If your organization has a proxy server setup then if you tried to access remote repositories, you would have got error message Connection Refused: 443. If you try to add the proxy then your work repository will throw the same connection refused error. Now the challenge is how to configure git to have access to both the work repository and your personal code repositories.
Use below commands to setup global proxies :
git config --global http.proxy http://username:password@proxy-server:port
git config --global https.proxy https://username:password@proxy-server:port
Now go to your work repository and unset the proxy as it is the internal repo :
git config --local --unset http.proxy
git config --local --unset https.proxy
Often you would have encountered the issue when the commit in your personal repo is made using your official username and email. This happens because there is only a global username and email setup in ~/.gitconfig.
There are two ways to fix this :
1) Set username and email explicitly in each of the private repo that you clone:
git config user.name yourName
git config user.email yourEmail
[includeIf "gitdir:~/Personal/"] path = .gitconfig-personal [includeIf "gitdir:~/Work/"] path = .gitconfig-work
Now create two siblings config files, next to .gitconfig
For personal or open-source work, personal user details to be added in .gitconfig-personal
[user] name = yourUserName email = firstname.lastname@example.org
For Official code related work, official user details to be added in gitconfig-work
[user] name = yourUserId email = email@example.com
With this approach, you would not require to set user details in every repo that you clone. You need to only place your repositories in specified directories. Git will automatically fetch correct user details.
Now with our Git setup is complete for open source work, let's see how efficiently VS code manages GIT workflows
1) Fork the Repo that you need to clone
2) On your forked repo, click on "clone or download" button to copy URL
3) Open VS Code and open Command Palette (Cmd/Ctrl + Shift + P)
4) Select Git Clone and paste the URL copied from Github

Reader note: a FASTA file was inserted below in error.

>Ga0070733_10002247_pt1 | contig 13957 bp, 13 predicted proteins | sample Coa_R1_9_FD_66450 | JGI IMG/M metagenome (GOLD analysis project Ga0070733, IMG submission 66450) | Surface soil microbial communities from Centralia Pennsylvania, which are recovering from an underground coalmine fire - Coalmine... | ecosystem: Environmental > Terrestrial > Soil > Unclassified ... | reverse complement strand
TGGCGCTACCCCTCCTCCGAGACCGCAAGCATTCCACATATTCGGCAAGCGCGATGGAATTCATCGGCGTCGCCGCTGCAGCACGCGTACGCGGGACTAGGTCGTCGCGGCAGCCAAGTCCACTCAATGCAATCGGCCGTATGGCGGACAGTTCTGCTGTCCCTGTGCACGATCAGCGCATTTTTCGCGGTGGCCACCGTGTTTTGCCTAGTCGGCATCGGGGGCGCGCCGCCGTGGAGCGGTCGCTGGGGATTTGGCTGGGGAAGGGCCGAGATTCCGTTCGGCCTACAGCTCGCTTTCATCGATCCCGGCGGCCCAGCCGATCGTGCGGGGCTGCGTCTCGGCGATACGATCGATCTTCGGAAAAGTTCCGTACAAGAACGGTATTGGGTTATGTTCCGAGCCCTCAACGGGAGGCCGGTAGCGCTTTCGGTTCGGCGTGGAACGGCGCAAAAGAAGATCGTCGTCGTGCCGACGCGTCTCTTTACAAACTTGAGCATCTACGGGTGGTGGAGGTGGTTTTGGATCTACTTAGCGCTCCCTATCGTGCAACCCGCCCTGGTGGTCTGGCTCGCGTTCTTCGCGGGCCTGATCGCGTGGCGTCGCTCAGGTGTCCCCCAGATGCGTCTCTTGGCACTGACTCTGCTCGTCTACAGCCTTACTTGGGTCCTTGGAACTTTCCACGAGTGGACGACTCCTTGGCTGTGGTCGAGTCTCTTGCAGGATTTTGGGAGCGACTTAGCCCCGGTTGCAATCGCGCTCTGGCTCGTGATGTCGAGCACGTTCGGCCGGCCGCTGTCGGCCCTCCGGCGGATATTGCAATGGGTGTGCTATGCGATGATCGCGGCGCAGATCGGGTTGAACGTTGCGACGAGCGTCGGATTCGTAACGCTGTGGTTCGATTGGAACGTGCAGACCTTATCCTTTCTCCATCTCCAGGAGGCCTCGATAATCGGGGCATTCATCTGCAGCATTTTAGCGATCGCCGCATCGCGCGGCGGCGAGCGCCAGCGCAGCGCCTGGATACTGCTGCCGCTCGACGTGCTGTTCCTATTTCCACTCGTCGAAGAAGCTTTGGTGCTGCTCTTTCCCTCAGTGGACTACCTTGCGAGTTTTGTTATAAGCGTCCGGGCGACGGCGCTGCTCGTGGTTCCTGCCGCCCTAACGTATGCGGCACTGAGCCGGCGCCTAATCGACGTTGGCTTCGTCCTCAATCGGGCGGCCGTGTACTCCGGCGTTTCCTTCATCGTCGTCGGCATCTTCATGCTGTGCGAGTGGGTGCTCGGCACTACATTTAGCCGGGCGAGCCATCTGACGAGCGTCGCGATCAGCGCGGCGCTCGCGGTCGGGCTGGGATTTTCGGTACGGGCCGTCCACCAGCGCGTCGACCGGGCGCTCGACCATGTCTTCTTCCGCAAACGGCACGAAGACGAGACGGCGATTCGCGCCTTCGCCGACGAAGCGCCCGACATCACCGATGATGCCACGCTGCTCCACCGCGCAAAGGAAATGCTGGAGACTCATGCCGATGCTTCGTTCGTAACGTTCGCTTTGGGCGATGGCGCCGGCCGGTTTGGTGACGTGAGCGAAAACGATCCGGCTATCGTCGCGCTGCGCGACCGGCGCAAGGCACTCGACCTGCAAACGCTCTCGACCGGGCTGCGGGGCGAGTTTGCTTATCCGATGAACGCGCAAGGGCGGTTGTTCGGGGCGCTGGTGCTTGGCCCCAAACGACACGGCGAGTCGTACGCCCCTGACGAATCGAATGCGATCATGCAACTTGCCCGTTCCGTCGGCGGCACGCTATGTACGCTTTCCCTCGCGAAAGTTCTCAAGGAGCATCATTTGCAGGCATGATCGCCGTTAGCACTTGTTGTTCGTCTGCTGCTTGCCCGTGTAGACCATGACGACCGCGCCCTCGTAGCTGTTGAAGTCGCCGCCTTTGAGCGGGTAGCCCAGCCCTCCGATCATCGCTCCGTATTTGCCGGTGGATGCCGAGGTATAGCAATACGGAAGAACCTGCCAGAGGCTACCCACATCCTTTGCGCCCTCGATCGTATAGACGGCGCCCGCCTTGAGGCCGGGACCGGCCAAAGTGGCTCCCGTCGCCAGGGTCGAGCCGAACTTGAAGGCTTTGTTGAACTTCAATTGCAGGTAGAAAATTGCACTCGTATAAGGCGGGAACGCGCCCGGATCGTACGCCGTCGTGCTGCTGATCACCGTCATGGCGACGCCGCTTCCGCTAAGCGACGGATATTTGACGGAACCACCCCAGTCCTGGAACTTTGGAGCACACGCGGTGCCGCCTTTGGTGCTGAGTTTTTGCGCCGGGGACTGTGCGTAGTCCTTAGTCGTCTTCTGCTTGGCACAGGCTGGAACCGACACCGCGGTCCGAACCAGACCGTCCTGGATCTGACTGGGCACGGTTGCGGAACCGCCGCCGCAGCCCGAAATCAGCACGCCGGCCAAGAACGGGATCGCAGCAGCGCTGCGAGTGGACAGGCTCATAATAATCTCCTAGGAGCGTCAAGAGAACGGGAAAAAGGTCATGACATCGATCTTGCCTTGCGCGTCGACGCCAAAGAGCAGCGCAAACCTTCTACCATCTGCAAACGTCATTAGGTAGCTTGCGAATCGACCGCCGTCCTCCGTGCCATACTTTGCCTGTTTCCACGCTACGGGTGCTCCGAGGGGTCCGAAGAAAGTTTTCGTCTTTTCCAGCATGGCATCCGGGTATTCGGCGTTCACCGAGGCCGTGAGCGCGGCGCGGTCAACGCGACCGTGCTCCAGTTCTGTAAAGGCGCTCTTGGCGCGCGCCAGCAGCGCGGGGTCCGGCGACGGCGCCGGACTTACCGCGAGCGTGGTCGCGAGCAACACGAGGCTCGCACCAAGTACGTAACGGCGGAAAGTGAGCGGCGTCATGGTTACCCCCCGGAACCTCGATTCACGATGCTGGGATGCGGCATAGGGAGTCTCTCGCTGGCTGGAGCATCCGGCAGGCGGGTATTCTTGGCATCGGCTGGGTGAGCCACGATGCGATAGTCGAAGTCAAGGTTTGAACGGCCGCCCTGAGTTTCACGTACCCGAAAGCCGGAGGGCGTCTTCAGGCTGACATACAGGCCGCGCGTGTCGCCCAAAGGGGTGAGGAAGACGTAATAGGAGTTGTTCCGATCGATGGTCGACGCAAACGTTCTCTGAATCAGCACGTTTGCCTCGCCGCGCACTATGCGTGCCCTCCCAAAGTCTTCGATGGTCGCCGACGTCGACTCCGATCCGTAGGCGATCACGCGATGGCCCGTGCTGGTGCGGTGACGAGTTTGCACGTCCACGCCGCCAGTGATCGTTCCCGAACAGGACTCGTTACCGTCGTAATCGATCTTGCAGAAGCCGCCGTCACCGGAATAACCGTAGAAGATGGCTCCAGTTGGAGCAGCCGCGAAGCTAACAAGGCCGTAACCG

5) Select Repository Location
6) VS Code will automatically set the upstream for the cloned repo
Analyzing the changes to the source file is very helpful in vs code
1) Whenever any line is modified, VS code puts a blue bar against that line number
2) When any is line is deleted (Shift+Del), VS code adds a red triangle against that line number
3) When any line is added, the VS code adds a green bar against that line number.
These colored gutter indicators can be expanded to review what changes have been done.
Merge conflicts occur when two people change the same file outside the origin (upstream). GIT can auto-merge only if changes are at different locations, but for the conflicts occurring at the same place, manually it has to be resolved.
VS Code provides an easy way to resolve these conflicts within the editor itself.
Below is the scenario when merge conflicts will occur:
1) User2 has a forked a repo of User1
2) User2 creates a feature branch from master
3) User2 does changes and commits in the feature branch
4) User2 raises a Pull Request to merge with the master branch of forked Repo
5) In the meantime, User1 has also done some changes in the master and pushed to remote
6) User2 now creates the pull request to merge his master branch with User1's master branch.
7) Since both have modified the file at the same location, Auto_merging of files gets failed, although PR is raised but until conflicts are resolved, PR cannot be merged.
Steps to resolve the conflicts:
1) User1 needs to have GitHub Pull Request extension to view all the Pull Requests inside VS Code
2) User1 also needs to connect VS Code with his GitHub account
3) Under All section in the Source Control Explorer,Pull requests would be visible
4) To view the changes in PR, User1 clicks on Description text.
5) User1 will checkout the PR branch , now User1 can comment on PR from VS Code
6) After reviewing the changes, User1 switches to master branch
7) User1 opens Command Palette (Cmd/Ctrl + Shift + P) and selects merge branch to merge PR branch with master
8) Since there are conflicts, auto-merging will get failed.
9) Source Control inserts <<<,>>> and ==== characters to show conflicting changes
10) VS Code identifies the changes as Current Change or Incoming Change
11) After selecting the correct code version , changes needs to committed.
12) After syncing with Remote , PR raised by User1 get's merged and shows in his GitHub
Pro Tip : 👍
1) Install GitLens extension to get a history of each line of code
2) Prefer git sync over git push. Git Sync (🔃 icon in VS Code status bar next to branch name) will pull remote changes down to your local repository and then push local commits to the upstream branch.